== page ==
(OWINGS MILLS, Md.) - Elvis Grbac, signed a year ago to upgrade the Baltimore Ravens' offense, was released by the team on Friday as the team continued its purge of veterans.
Grbac, who left the Kansas City Chiefs as a free agent last March to sign a five-year, $30 million deal with the Ravens, opted to leave the team rather than accept a restructured contract. He would have received a $6 million bonus if he was on Baltimore's roster as of 4 p.m. Friday.
``We're disappointed for us and for Elvis,'' Ravens coach Brian Billick said. ``We thought a new contract would not only give us obvious help with our salary cap, but benefit Elvis too. We were looking forward to facing the challenges of next season, when we believed he would play at a higher level for us.''
The Ravens signed Grbac less than three months after defeating the New York Giants in the 2001 Super Bowl. He was supposed to provide more offensive punch that his predecessor, Trent Dilfer, but threw 18 interceptions compared to 15 touchdown passes.
Although Grbac's 71.1 rating was 24th among NFL quarterbacks, Billick repeatedly stood by the maligned nine-year veteran. But Grbac's hefty contract, his inconsistent play and the fact that Baltimore entered the offseason some $20 million over the salary cap all contributed his departure.
The move was not entirely unexpected.
Ozzie Newsome, the team's personnel director, warned Tuesday that Grbac would not be retained unless he redid his contract.
Grbac's exit leaves Baltimore with two options at quarterback _ veteran Randall Cunningham, who turns 39 this month, and Chris Redman, who has thrown three passes over two NFL seasons. The team could also sign a veteran _ Dilfer, who quarterbacked the Super Bowl victory, is a free agent.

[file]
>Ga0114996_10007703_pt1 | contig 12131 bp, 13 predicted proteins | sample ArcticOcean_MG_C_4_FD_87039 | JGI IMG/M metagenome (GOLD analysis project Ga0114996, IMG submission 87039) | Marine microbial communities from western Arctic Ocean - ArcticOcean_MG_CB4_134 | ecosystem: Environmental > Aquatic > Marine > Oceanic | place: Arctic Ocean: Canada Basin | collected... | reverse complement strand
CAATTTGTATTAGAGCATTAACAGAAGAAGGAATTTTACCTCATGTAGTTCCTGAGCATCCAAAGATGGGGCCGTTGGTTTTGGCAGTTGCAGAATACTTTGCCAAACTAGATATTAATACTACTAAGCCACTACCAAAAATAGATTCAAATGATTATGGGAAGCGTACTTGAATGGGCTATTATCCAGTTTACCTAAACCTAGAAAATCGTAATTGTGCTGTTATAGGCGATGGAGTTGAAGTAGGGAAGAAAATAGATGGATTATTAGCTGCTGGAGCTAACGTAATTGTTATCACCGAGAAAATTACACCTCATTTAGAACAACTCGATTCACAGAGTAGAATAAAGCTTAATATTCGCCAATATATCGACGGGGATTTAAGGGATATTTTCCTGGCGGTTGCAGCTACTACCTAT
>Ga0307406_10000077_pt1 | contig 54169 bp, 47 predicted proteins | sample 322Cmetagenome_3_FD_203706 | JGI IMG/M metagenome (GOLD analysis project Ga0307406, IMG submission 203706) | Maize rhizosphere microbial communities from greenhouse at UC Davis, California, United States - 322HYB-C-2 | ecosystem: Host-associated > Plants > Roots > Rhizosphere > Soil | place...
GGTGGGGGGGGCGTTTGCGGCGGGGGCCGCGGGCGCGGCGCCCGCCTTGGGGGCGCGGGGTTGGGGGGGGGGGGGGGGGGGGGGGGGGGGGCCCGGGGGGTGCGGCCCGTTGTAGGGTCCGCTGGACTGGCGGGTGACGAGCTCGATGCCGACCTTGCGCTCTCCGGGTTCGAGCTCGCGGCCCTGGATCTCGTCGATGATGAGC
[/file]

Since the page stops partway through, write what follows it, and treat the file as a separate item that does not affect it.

``Chris clearly has potential and will be given the opportunity to challenge for the starting job,'' Billick said. ``I've had discussions with Randall Cunningham, and he has shown an interest in playing again with us. But, he's a free agent right now.
``As with a good portion of our roster, much will happen before we go to training camp.''
The Ravens will likely add a veteran quarterback or two before then. Since the team began play in Baltimore in 1996 there has been a long list of starters at the position, including Vinny Testaverde, Jim Harbaugh, Eric Zeier, Stoney Case, Tony Banks, Scott Mitchell and Dilfer.
Grbac was supposed to stop the revolving door. But he never justified his sizable contract, going 8-6 as a starter during the regular season while committing 23 turnovers (including five fumbles).
The Ravens hoped to retain him anyway, but couldn't crunch the numbers to Grbac's liking. Grbac's agent, Jim Steiner, did not immediately return phone calls Friday.
Grbac follows Sam Adams, Shannon Sharpe, Rod Woodson and Rob Burnett as former Pro Bowl players released by the Ravens this week. Super Bowl champs a year ago and good enough to reach the second round of the playoffs in 2002, Baltimore is now in a serious rebuilding mode.
``I have supreme confidence in Ozzie and Brian and their staffs,'' owner Art Modell said. ``They've assembled and coached a championship team once before. We will do it again. What we're going through right now is part of the new NFL process.''